Feeling like a poor stage-to-screen adaptation in the lineage of Rent or The Producers — just without catchy songs to redeem it — Wonder Wheel is an undercooked offering from Woody Allen. Justin Timberlake plays Mickey Rubin, a fit lifeguard in a one-piece bathing suit. As is painfully clear in the opening scenes, if you’re going to cast one of the biggest pop stars in the world, at least use him for what he’s good at.
Timberlake begins the film with narration about his time at NYU and burgeoning writing career. He does his best Allen impression, over-enunciating every word, but the character isn’t your typical, neurotic Allen surrogate. Allen instead writes the neurosis into Ginny, Kate Winslet’s character, a desperate housewife who is cheating on her husband, Humpty (Jim Belushi), with Mickey. Lacking the neurotic charm that made Jesse Eisenberg’s Cafe Society turn so endearing, Timberlake struggles with delivery here, resting solely on his pretty-boy charms.
Wonder Wheel‘s characters, like those in Inside Llewyn Davis — where the Coens knew Timberlake’s strengths and put them to good use — have a glow around them. Cinematographer Vittorio Storaro uses bright colors and shadows to visually narrate the story in a welcome picturesque distraction from an otherwise ploddingly dull story that over-emphasizes exposition. But even Storaro’s mastery of Coney Island’s ’50s landscape doesn’t make up for the slack narrative and over-acting. Winslet and Timberlake’s eyes look placid in close-ups, but why? The lighting and colors are perfectly dreamy otherwise. Their creepily flat eyes are visual synecdoches for the entire film, whose production design has a veneer of stage-show fraudulence. Perhaps it’s a comment on the dream world Ginny occupies, but everything outside her apartment window looks straight out of a virtual reality experience.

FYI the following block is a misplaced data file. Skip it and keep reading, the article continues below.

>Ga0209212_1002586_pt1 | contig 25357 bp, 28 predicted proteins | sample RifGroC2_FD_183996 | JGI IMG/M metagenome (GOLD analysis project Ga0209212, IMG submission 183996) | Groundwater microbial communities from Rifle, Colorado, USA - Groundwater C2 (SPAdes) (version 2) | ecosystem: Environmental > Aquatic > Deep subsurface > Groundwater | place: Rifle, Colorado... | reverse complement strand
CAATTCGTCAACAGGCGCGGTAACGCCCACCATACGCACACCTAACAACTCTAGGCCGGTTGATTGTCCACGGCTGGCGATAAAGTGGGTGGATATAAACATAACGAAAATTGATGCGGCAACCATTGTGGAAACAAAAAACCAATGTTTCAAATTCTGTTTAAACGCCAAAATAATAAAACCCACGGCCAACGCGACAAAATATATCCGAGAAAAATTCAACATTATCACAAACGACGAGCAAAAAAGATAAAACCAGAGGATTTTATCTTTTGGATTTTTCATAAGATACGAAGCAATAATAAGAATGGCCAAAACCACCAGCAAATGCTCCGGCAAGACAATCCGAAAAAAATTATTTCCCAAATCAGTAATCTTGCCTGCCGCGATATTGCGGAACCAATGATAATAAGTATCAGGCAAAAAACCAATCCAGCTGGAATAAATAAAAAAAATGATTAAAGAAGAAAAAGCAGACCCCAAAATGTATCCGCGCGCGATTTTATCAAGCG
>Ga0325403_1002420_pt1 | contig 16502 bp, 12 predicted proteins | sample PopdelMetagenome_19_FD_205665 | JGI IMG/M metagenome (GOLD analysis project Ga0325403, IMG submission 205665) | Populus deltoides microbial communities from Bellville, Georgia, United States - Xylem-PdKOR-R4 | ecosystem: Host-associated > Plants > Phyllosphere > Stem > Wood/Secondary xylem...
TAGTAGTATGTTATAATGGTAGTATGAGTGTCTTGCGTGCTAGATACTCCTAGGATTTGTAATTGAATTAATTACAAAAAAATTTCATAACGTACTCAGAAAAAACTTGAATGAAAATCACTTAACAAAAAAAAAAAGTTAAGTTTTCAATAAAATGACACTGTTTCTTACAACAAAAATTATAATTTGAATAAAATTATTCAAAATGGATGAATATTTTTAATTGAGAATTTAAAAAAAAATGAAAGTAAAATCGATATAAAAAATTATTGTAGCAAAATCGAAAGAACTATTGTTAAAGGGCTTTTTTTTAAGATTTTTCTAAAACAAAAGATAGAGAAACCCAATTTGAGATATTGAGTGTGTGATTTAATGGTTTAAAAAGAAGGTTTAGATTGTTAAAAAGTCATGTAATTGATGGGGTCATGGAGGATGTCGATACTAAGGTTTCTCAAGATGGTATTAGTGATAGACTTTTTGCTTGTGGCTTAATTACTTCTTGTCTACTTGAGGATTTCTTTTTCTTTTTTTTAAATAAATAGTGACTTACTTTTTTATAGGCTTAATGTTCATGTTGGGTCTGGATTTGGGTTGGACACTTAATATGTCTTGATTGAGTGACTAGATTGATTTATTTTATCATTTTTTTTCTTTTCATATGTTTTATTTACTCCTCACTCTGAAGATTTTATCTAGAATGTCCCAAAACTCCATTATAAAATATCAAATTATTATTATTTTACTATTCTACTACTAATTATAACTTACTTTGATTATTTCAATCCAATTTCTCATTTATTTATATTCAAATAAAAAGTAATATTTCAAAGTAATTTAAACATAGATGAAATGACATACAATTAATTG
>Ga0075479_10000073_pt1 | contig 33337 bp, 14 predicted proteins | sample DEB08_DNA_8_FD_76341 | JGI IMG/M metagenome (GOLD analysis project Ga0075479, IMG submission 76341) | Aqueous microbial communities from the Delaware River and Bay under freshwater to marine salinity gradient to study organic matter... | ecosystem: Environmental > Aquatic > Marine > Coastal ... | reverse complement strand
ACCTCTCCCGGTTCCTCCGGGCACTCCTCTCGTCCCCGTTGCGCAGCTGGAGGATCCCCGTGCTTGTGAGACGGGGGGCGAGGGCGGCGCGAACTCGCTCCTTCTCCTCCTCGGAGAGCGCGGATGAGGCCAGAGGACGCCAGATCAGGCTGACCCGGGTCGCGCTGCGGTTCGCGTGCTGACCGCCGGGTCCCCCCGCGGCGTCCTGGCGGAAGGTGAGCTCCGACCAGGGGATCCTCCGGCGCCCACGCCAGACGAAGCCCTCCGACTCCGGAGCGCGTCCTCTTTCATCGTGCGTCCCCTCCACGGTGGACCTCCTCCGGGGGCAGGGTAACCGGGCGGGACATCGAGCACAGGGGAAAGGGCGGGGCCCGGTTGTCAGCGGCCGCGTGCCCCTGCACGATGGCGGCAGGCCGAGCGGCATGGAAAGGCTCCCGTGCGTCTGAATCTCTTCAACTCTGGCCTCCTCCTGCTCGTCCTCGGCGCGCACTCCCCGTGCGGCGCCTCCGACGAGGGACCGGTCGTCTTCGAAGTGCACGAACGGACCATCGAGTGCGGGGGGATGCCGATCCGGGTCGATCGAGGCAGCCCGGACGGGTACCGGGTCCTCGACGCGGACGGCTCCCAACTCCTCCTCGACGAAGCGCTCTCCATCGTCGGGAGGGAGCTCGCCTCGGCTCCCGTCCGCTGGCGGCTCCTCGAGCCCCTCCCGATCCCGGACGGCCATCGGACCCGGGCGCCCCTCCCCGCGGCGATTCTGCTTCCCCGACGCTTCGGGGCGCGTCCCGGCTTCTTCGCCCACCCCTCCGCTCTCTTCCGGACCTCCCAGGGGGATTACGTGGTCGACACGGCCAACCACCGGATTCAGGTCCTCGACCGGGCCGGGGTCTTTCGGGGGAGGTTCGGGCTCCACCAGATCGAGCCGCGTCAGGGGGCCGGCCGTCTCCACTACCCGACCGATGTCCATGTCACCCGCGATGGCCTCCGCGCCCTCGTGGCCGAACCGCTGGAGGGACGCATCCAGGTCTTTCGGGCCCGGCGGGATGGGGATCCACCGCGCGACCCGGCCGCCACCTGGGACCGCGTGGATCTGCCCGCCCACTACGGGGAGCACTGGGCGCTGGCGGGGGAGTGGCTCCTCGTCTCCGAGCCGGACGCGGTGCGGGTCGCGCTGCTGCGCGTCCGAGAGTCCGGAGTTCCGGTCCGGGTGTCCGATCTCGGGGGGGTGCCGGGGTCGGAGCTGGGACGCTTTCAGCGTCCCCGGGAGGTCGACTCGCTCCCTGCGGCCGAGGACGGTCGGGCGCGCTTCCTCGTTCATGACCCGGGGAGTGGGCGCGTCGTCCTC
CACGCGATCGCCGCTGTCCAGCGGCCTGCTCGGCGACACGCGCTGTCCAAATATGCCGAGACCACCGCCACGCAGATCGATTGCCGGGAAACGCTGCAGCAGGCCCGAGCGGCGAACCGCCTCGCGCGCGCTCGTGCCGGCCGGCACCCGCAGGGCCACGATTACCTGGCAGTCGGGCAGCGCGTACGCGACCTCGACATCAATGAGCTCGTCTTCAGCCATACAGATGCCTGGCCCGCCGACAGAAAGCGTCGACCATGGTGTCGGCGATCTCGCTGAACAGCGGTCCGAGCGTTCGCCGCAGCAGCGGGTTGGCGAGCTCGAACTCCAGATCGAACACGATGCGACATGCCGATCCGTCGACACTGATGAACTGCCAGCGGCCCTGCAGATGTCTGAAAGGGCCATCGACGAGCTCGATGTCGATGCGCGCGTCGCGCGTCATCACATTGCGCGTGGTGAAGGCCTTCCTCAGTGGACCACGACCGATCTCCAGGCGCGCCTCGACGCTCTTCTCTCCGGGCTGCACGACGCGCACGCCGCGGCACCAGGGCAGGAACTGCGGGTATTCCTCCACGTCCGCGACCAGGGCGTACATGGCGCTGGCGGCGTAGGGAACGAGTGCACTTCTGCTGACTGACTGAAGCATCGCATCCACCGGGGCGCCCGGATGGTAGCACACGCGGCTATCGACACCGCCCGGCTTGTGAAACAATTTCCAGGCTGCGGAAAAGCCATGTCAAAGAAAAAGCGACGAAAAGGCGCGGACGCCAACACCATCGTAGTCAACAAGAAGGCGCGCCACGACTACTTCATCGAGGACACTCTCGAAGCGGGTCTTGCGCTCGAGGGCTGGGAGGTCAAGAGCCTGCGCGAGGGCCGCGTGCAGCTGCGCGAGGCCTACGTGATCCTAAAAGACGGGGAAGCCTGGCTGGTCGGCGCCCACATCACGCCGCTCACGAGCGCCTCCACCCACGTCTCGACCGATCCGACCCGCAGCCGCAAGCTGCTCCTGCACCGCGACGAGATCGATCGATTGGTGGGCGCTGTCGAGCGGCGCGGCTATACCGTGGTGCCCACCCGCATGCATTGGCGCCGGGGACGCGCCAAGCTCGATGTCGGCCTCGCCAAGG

Wonder Wheel spends most of its time talking about events that occurred offscreen some years ago. Juno Temple’s Carolina, Humpty’s daughter, is being hunted by her gangster husband, Frank, which we never see. Humpty is said to be an abusive, recovering alcoholic. We see him threaten Ginny toward the end of the film, but, outside of Belushi’s imposing figure, it’s just talked about.
People rarely say what’s on their minds, but these characters can’t stop. After a few scenes that clearly show Ginny’s jealousy regarding the attention Carolina receives from Mickey, she tells him, “I’ve become consumed with jealousy!” We know, and you’re overselling it. The love triangle between Ginny-Mickey-Carolina feels artificial when the first act is about Carolina dropping into Ginny and Humpty’s lives after a five-year absence. It’s implied she married Frank at the behest of her father and he disowned her for it. Instead of providing any backstory that would lend depth and believability, viewers are treated to endless exposition that sounds like, “This happened, and that happened — and, yeah, that happened, too!”
Wonder Wheel’s reliance on such tactics makes the story better-suited for stage than screen. If Allen were Godard, I’m sure there would be many theories to explain him compiling discordant texts to tell a moral lesson about a boy and a girl (and a gun), but this isn’t the case. Allen is doing his best Eugene O’Neill via his own dreamy romanticism, and it simply doesn’t work from the get-go. Had Allen tried something akin to Godard’s King Lear with this story, viewers might get more from Wonder Wheel than a gorgeous visual palette with an empty center.
Wonder Wheel premiered at the New York Film Festival and opens on December 1.